Streams

Louis Menand: College-Bound

Tuesday, January 26, 2010

Louis Menand, Pulitzer Prize-winning New Yorker writer and Professor of English at Harvard University argues that the structure of U.S. higher education is out-dated in his new book The Marketplace of Ideas: Reform and Resistance in the American University (Issues of Our Time) (W. W. Norton & Company, 2010).

Guests:

Louis Menand

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Comments [8]

Jennifer from Queens

What sort of academics does this man hang out with? My husband is a professor and throughout his career he and his colleagues have been actively involved with various organizations, public and private sector entities, etc. locally, nationally, and internationally. Professors in core disciplines work exceedingly hard for relatively low pay (relative to the level of preparation required). Menand is burning a straw man.

Jan. 26 2010 08:57 PM
clare from new york

Prof. Menand did not address the astronomical cost of a liberal arts education. The resulting huge debt burden makes the study of "knowledge for knowledge's sake" less and less relevant to most middle class students and families. The debt also hampers those who might wish to go into worthy, but lower-paying, jobs that might actually help society rather than their own personal bottom line.

Jan. 26 2010 11:46 AM
paulo from nyu

where can we find the track closing this segment?

Jan. 26 2010 11:43 AM
Mike from Manhattan

My father was a chemistry professor for 25 years, and always complained about pressure to publish. His passion was teaching, and felt the system did not support a good teacher. He eventually left teaching, since the system promoted publishing and getting grant money for university research.

Jan. 26 2010 11:40 AM
Hugh Sansom from Brooklyn NY

Mr. Menand is just wrong when he asserts that there is a dogma regarding tension between the "practical" and the "true". The problem academics face today is the demand -- especially in the US -- that the "true" be "practical" where "practical" means "good for making money."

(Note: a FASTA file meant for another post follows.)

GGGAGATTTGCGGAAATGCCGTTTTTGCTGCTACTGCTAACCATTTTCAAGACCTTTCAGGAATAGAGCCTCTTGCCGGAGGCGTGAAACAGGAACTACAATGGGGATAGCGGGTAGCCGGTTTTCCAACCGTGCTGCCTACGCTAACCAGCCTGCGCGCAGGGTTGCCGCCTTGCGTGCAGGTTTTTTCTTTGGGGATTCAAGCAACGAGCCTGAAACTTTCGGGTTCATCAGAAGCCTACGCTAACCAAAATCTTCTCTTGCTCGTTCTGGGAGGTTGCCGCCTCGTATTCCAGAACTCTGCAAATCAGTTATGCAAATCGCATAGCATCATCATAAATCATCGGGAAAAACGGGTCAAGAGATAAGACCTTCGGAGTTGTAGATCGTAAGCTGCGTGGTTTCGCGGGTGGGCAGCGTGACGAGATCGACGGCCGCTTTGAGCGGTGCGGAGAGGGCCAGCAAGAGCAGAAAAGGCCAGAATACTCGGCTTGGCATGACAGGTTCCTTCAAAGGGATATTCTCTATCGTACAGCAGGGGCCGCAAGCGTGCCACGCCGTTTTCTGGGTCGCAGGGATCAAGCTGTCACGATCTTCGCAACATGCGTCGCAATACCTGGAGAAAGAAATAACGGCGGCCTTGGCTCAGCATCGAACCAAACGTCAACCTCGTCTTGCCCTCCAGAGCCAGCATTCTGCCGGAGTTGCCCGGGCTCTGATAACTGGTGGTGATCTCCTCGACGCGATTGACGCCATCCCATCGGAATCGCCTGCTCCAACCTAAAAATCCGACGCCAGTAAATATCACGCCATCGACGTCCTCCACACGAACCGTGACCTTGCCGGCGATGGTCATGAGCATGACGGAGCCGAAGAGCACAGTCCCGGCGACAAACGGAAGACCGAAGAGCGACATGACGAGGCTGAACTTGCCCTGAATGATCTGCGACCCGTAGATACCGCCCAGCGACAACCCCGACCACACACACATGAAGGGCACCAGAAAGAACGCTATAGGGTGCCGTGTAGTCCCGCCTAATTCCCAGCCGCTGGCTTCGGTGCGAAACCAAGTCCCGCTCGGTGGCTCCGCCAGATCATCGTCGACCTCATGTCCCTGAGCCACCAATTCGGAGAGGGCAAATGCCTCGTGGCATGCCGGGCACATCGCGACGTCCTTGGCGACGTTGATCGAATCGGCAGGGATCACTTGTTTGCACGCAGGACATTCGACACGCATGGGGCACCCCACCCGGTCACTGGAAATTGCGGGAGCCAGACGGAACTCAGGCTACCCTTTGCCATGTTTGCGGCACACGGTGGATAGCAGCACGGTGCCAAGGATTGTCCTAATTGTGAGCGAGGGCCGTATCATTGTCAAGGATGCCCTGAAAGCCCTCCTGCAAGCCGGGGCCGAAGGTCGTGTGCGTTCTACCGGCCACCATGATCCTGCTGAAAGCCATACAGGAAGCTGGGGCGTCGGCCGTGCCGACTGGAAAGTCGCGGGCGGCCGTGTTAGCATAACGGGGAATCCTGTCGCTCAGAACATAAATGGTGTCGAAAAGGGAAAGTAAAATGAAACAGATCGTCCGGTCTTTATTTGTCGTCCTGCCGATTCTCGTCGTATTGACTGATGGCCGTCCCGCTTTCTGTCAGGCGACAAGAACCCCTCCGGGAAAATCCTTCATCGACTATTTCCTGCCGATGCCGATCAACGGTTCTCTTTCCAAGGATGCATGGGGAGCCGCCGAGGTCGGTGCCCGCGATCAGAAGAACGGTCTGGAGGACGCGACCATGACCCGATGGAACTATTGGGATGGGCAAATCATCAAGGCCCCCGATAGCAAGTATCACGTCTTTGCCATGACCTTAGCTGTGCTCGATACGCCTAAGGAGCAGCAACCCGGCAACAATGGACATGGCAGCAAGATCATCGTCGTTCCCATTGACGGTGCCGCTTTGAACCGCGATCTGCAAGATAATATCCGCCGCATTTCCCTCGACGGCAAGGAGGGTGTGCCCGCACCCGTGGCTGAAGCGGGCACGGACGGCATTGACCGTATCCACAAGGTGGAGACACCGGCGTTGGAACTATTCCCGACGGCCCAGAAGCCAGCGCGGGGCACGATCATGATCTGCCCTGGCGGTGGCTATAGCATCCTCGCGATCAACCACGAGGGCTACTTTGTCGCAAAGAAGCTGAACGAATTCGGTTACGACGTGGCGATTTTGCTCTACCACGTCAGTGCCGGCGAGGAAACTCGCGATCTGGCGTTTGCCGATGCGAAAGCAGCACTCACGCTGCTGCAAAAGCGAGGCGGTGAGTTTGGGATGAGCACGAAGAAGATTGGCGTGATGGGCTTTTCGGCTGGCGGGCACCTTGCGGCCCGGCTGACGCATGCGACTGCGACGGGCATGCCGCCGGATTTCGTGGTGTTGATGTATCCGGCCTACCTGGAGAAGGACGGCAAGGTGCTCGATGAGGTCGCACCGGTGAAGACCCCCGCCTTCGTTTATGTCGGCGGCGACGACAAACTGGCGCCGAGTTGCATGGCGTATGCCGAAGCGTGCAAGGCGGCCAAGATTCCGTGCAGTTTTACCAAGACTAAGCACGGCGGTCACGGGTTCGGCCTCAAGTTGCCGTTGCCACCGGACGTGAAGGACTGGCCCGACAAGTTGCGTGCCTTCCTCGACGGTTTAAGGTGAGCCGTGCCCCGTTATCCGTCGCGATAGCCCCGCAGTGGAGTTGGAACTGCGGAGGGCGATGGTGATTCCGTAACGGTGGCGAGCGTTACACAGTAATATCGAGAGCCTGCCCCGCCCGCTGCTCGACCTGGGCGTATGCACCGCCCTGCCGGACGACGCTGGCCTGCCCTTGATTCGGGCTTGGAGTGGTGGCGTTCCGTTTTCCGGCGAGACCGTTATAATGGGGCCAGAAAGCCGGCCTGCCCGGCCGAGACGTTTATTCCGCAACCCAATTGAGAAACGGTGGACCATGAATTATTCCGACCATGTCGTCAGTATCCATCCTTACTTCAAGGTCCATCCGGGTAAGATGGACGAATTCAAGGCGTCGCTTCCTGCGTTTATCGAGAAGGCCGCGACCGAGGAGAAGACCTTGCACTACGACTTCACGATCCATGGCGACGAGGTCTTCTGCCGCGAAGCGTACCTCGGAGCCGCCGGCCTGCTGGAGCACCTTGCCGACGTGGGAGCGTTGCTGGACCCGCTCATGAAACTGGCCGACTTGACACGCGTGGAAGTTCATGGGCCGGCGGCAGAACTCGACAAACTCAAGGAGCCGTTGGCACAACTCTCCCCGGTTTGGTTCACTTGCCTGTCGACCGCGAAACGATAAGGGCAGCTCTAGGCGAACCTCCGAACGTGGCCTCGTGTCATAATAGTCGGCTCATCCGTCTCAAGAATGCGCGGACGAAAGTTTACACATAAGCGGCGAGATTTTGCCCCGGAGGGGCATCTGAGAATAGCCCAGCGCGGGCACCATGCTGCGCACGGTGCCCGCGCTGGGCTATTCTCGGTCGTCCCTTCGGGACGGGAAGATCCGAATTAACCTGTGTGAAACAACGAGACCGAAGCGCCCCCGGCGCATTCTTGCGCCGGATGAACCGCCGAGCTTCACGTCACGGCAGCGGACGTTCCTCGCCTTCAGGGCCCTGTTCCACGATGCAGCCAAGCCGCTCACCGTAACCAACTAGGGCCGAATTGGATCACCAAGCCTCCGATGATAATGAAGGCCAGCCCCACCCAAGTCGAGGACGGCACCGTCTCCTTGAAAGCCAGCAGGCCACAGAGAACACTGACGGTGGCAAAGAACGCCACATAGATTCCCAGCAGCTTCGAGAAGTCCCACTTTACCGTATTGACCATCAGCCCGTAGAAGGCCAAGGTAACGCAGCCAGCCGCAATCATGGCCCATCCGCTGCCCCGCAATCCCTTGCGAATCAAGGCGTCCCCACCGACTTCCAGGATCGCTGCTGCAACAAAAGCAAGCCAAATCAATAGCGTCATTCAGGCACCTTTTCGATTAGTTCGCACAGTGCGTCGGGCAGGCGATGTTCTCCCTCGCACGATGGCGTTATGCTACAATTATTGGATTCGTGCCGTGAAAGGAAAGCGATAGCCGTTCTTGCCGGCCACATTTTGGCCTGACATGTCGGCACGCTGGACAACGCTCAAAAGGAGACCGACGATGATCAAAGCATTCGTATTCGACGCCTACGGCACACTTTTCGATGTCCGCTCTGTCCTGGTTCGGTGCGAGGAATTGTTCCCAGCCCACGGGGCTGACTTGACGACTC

Jan. 26 2010 11:35 AM
C.B. from NYC

Yes, Martin Chuzzlewit, not at all a surprising comment from Commentary. Given the shrill title of the cover story, Commentary's analysis could be only more negative, not necessarily a better "critical assessment." I'll actually wait to hear from Louis Menand & Brian Lehrer directly before making my own assessment of this assessment. I might even read the book! Thanks for the preemptive strike, though.

Jan. 26 2010 11:21 AM
James

Several of my friends are earning humanities degrees, and for some probably self-destructive reason, I too find myself pulled towards this anti-lucrative field.

Could Mr. Menand comment on the miserable job prospects for this field (English/Creative Writing/Comp Lit especially)? The adjunct hustle/sharecropping existence? The lack of benefits and security?

The attempt by universities to turn humanities teaching over to temps is particularly interesting in light of something I read recently in The New Yorker, namely that English departments are money-makers for Universities because they are popular and have low capital (ie, lab) costs. They bring revenues that are then given to capital-intensive science depts.

Also, couldn't the country use a little more education on reading and writing? Do I have to frame it as a national security issue?

Jan. 26 2010 11:17 AM
Martin Chuzzlewit from Manhattan

Listeners who want a more critical assessment of this book than it is likely to receive here may want to check out this month's COMMENTARY MAGAZINE which has a cover story about the book entitiled "Louis Menandacious". Not surprisingly, Commentary calls it a "bloodless book" in which Menand (once again) refutes Allen Bloom's contention that radical "barbarians have seized the castle" and contends that claims that there is a homogeneity among the professoriat are absurd.

Jan. 26 2010 10:07 AM

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